Divorce creates temporary uncertainty. Human beings need stability to concentrate and be effective. Neuropsychological research has shown that short-term memory is much more limited than one might imagine. A normal human memory can only store seven bits of basic information at any one time. Add any more, and you will start to forget things. Your subconscious, however, won’t forget that you need to remember something, and this will add to your anxiety.
The process is similar to what happens to a computer when you overtax the Random Access Memory (RAM) on a computer. If you store too much in RAM, the computer will slow down, make mistakes, and lose efficiency. Likewise, when you clog up your mind with too many unfinished commitments, it’s easy to become sluggish, depressed and demotivated.
Fortunately, some exercises can help you meet this challenge. Here’s one approach that you might find resourceful. Cordon off three or four hours, and spend that time writing down everything that’s on your mind about any commitments that you’ve made about anything – large or small. These can run the gamut from:
- Get more food for the dog.
- Finalize the divorce.
- Clean up yard after storm.
- Hike the Appalachian Trail.
Do a “brain dump” of everything that’s on your mind about all areas of your life. You might think that your list might number in thousands of items. But most people only generate a few hundred items. You will find, perhaps to your great surprise, that just the act of writing down these things in an objective form – on paper or on the computer – will give you an immediate energy boost and stress relief. You will see that there is actually an end to all the “stuff” that you have set out to accomplish. It’s not an infinite list.
In his books Getting Things Done and Making It All Work, bestselling author David Allen fleshes out more details of this organizational philosophy. Very briefly: once you go through this brain dump phase, Allen recommends that you process your commitments. Go through each one of your line items and you ask yourself two questions about them:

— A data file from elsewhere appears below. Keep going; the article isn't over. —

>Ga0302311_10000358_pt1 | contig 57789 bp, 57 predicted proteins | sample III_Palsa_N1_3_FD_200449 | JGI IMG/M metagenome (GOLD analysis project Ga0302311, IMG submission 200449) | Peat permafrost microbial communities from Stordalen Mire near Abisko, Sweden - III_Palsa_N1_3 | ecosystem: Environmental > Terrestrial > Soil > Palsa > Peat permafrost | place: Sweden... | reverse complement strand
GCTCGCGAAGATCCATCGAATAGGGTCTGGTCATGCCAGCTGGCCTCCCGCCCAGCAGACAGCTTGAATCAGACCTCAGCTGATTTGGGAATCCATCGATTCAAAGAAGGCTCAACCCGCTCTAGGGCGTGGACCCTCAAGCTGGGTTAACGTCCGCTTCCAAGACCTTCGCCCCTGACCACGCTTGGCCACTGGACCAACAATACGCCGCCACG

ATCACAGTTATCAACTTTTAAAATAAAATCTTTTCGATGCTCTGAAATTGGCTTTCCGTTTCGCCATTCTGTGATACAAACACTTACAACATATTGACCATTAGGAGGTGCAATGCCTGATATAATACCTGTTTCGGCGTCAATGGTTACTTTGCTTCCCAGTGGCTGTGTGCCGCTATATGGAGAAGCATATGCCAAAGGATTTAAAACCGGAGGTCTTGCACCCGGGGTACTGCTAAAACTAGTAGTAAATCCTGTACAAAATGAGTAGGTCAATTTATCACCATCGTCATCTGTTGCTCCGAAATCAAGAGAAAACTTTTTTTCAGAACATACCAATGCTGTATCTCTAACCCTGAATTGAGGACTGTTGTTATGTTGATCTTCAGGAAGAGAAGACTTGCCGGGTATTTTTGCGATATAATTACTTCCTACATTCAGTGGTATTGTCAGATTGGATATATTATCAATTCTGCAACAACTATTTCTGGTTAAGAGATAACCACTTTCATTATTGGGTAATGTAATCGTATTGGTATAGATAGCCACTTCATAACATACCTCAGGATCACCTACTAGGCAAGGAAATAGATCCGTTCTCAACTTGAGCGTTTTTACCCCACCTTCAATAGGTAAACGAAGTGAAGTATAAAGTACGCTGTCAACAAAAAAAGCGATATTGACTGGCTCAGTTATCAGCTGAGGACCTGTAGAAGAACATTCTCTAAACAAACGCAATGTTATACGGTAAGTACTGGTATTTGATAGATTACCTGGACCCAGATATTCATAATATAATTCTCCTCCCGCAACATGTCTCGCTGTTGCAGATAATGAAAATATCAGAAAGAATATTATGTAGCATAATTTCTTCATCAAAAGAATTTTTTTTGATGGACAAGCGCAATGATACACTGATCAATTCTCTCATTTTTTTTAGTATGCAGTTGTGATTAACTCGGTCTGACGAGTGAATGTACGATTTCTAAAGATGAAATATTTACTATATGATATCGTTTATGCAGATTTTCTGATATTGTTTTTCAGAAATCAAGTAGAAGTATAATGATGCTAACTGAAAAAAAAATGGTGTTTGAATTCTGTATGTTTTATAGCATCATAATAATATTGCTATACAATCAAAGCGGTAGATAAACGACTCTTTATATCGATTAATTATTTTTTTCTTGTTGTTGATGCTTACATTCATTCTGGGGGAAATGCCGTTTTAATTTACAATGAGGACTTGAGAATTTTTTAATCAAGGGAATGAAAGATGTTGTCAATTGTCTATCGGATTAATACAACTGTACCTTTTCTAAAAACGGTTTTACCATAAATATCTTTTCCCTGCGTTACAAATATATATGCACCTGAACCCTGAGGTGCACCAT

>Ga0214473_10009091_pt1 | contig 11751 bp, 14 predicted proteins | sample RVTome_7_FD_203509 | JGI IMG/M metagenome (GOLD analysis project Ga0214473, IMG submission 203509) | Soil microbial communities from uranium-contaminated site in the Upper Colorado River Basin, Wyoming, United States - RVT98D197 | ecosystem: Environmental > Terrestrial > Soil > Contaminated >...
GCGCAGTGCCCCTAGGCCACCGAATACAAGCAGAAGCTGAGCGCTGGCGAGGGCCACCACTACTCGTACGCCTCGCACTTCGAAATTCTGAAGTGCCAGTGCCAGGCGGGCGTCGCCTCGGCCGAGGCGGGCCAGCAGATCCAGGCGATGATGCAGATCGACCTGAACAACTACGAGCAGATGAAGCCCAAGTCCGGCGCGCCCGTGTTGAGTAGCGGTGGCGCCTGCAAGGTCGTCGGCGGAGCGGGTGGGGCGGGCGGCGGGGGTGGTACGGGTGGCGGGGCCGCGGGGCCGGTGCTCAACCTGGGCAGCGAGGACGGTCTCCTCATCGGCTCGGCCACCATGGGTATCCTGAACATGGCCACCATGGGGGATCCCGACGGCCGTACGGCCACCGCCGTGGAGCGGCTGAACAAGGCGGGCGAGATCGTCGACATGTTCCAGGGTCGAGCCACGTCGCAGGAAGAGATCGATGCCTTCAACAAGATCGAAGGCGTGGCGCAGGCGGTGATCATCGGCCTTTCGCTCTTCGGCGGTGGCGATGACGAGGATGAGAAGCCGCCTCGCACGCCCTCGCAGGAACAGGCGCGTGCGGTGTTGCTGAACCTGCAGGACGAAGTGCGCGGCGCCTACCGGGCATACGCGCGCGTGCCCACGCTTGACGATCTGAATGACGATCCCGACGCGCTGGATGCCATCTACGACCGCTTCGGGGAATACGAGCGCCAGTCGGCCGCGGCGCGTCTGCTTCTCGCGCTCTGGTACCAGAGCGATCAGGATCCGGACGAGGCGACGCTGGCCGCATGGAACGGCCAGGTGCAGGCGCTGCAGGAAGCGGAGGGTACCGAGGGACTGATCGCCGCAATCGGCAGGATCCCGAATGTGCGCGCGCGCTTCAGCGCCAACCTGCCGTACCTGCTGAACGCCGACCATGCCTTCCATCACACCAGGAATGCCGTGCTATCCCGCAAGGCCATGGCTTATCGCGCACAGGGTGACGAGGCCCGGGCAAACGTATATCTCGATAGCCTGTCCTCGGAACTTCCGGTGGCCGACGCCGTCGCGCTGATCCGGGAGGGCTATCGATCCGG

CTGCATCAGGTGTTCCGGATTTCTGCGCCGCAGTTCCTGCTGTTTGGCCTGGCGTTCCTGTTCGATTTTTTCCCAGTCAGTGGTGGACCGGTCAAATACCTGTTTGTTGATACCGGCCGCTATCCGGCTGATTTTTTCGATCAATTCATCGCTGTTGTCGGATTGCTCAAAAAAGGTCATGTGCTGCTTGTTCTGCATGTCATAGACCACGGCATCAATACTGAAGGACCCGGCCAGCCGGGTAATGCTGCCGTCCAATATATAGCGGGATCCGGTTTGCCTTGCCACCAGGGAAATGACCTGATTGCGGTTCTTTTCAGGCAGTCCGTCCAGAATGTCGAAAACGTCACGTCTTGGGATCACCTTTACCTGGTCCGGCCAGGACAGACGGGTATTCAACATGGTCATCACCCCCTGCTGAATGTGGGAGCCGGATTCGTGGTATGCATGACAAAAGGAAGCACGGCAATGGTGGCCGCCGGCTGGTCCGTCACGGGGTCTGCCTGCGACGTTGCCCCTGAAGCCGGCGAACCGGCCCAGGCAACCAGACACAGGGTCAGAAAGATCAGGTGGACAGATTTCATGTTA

- What am I trying to accomplish about this item?
- What is the next physical step in the real world that I would take, if I focused just on handling this challenge right now?
For instance, maybe you wrote on your list “do something about dad.” When you process the list, you will have to get clear about the “something” that you want to about dad. Maybe dad’s been more than usually forgetful recently; you worry that he might be developing dementia. In that case, you create a project along the lines of “resolve worries about dad and dementia.” The very next step might be to call your Uncle Phil to discuss what to do next. Just answering those two questions for every item on your list should give you an enhanced sense of control and perspective. Lingering unfinished commitments will no longer lurk in the back of your mind, and you’ll free up your mental resources.
It’s hard to feel good about what you do, unless you know what you’re not doing. The goal here is not to create a massive, scary to-do list but rather to relieve your brain of the need to be the bookkeeper of your stuff. You do not need to implement this system in its entirety to reap the benefits. But the main point is that you want some system – ideally, that’s external and written down – to track the diverse issues that you face.